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Do you know what are the best indicators...???

Hello,
I was wondering what is your opinion in this subject , I am a beginner and want to invest my time to learn the best indicators.
WHAT YOU USE AND WHY ... ?

Your help will be highly appreciated.
Thanks

Best Answers

  • markdmarkd ✭✭✭
    Accepted Answer
    All indicators have some value or they wouldn't have gained recognition. Probably the most well known are MACD and RSI along with the moving averages (technically these are overlays, not indicators) 50 and 200 in the daily time frame. These just happen to be on the Stockcharts default chart style.

    All indicators have strengths and weaknesses and all work better in some markets than in others. Read the Chart School article on indicators to understand the differences:

    https://stockcharts.com/school/doku.php?id=chart_school:technical_indicators:introduction_to_technical_indicators_and_oscillators

  • markdmarkd ✭✭✭
    Accepted Answer

    Many authors recommend keeping things simple and using just a very few indicators. They argue that using more leads to "analysis paralysis". And in fact indicators will seldom agree because they are measuring different things - or the same thing differently. The main thing is, I think, don't use an indicator if you don't thoroughly understand what it measures, what causes it to move and what kinds of things happen when it does move. So you will start with maybe one or two, and gradually add or delete as your understanding grows.

    That said, I'll just give a brief description of what I use and why.

    Price Performance - this measures the relative strength of one symbol to another. For individual stocks, I think the most important ratios are stock to market (e.g. IBM:$SPX) and stock to industry (IBM:$DJUSDV) - for IBM that is Computer Hardware. At least for short term trading, you want this line to be moving generally upward (or turning up after falling for a while). A rising line indicates that price is moving up faster (or falling less) than other stocks in the market or industry. Stocks that are moving faster tend to attract more money, up to a point.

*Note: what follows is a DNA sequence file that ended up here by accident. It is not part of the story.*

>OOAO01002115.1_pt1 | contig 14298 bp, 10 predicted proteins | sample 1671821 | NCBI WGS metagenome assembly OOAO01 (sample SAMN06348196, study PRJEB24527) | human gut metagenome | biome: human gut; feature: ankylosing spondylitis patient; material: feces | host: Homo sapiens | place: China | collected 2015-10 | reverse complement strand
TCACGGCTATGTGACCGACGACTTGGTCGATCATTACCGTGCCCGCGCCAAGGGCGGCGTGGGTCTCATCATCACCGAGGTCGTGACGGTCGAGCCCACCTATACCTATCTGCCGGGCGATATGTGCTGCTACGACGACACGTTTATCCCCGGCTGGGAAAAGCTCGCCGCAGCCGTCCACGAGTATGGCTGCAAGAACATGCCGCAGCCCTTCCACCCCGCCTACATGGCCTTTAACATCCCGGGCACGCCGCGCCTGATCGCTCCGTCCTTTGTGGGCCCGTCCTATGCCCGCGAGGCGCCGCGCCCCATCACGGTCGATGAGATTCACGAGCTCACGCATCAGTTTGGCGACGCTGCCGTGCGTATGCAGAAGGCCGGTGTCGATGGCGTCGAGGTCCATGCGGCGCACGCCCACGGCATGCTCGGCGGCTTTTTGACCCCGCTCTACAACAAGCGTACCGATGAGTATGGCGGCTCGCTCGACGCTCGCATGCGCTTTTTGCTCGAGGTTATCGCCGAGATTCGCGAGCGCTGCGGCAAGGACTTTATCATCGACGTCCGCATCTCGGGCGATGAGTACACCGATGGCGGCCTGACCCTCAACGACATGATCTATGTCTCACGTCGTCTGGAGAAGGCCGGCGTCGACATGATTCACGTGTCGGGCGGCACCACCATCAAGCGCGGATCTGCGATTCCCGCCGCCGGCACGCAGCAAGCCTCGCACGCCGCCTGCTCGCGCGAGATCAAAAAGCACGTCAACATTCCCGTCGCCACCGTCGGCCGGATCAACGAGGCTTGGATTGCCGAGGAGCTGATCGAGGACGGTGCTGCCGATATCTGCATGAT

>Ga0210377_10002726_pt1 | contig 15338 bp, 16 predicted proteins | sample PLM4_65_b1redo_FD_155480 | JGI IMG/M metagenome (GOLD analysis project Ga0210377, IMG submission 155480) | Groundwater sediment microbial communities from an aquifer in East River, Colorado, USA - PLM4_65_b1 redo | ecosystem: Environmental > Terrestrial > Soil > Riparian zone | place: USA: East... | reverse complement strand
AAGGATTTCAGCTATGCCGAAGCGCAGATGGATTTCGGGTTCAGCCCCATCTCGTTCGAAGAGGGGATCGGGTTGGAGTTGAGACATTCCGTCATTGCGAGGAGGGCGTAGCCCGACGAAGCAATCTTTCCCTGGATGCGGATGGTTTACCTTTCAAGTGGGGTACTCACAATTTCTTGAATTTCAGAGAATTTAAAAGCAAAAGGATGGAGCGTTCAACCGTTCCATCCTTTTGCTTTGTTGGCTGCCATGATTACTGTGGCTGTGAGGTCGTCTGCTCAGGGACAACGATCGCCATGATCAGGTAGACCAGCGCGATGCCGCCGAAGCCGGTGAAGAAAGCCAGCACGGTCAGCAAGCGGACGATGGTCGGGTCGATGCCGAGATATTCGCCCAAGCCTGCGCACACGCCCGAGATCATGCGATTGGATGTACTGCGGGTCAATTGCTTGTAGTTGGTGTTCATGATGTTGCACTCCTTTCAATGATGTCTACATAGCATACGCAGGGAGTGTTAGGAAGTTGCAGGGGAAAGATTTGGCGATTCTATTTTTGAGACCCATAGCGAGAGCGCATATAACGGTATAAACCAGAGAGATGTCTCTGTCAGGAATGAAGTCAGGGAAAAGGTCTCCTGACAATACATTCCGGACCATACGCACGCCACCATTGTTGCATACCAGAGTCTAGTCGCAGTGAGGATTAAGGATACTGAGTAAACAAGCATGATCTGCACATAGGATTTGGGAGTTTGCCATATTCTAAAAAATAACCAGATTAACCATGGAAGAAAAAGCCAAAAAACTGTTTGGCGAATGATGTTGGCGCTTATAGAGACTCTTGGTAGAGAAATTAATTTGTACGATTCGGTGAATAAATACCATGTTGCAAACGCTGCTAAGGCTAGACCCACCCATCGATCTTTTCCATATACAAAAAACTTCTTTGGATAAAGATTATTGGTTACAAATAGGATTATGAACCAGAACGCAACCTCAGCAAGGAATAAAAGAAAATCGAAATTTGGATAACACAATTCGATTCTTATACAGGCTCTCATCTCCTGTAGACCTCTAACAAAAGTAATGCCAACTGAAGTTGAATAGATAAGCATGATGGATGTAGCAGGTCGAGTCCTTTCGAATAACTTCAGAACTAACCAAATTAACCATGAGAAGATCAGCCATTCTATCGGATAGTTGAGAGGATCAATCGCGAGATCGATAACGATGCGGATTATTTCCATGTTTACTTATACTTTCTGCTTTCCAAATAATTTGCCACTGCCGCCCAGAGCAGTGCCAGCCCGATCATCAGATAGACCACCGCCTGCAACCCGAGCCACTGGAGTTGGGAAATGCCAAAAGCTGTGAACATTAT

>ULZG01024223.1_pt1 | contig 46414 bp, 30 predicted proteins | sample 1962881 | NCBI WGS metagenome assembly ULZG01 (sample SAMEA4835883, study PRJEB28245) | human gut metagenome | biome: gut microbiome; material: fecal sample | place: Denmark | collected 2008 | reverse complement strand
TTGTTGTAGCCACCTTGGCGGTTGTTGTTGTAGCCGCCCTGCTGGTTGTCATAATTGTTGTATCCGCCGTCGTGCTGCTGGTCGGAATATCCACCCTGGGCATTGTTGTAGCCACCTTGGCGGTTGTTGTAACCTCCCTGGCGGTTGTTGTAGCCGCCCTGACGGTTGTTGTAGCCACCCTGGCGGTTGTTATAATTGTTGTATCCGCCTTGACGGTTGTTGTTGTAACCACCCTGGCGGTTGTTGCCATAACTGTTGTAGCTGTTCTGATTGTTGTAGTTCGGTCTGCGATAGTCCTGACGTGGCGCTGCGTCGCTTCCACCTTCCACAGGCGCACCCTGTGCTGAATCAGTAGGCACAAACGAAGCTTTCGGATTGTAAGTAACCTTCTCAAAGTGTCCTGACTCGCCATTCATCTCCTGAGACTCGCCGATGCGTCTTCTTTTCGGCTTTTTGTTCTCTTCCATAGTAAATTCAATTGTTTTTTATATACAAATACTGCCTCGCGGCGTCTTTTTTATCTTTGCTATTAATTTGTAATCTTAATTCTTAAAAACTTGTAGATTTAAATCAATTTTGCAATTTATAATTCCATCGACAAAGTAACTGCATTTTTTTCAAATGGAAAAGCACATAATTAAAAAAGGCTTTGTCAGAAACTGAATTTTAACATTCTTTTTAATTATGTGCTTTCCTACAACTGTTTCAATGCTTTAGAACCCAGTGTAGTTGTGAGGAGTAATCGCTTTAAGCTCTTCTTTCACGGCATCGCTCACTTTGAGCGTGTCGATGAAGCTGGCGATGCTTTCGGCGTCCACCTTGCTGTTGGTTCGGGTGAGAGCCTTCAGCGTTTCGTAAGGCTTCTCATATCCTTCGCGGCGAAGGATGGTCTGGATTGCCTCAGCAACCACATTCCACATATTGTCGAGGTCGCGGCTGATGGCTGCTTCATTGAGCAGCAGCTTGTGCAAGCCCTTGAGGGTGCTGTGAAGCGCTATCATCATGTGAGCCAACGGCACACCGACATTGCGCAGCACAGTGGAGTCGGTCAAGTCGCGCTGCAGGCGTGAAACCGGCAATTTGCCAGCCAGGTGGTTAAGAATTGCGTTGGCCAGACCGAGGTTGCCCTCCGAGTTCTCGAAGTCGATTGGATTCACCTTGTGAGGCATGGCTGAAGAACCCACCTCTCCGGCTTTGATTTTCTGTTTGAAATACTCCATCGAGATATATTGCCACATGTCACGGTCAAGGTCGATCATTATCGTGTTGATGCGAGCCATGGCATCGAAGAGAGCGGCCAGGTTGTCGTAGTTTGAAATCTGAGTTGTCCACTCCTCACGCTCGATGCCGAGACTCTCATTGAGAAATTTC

Force Index - this is supposed to measure how much money is moving into or out of a stock, so it is like On Balance Volume, or Chaiken Money Flow or Accumulation/Distribution. In theory, if more money is moving into the stock, it should generally rise. Sometimes price rises with the Force Line, in which case it confirms price, but sometimes it doesn't. If price makes a new high, but Force does not, it may indicate distribution and future lower prices. Conversely, if price makes a new low, but Force doesn't, it may indicate accumulation and future higher prices. I use custom parameters and moving averages of Force to get a long term view (which may or may not be valid), but it's also useful with its default parameters.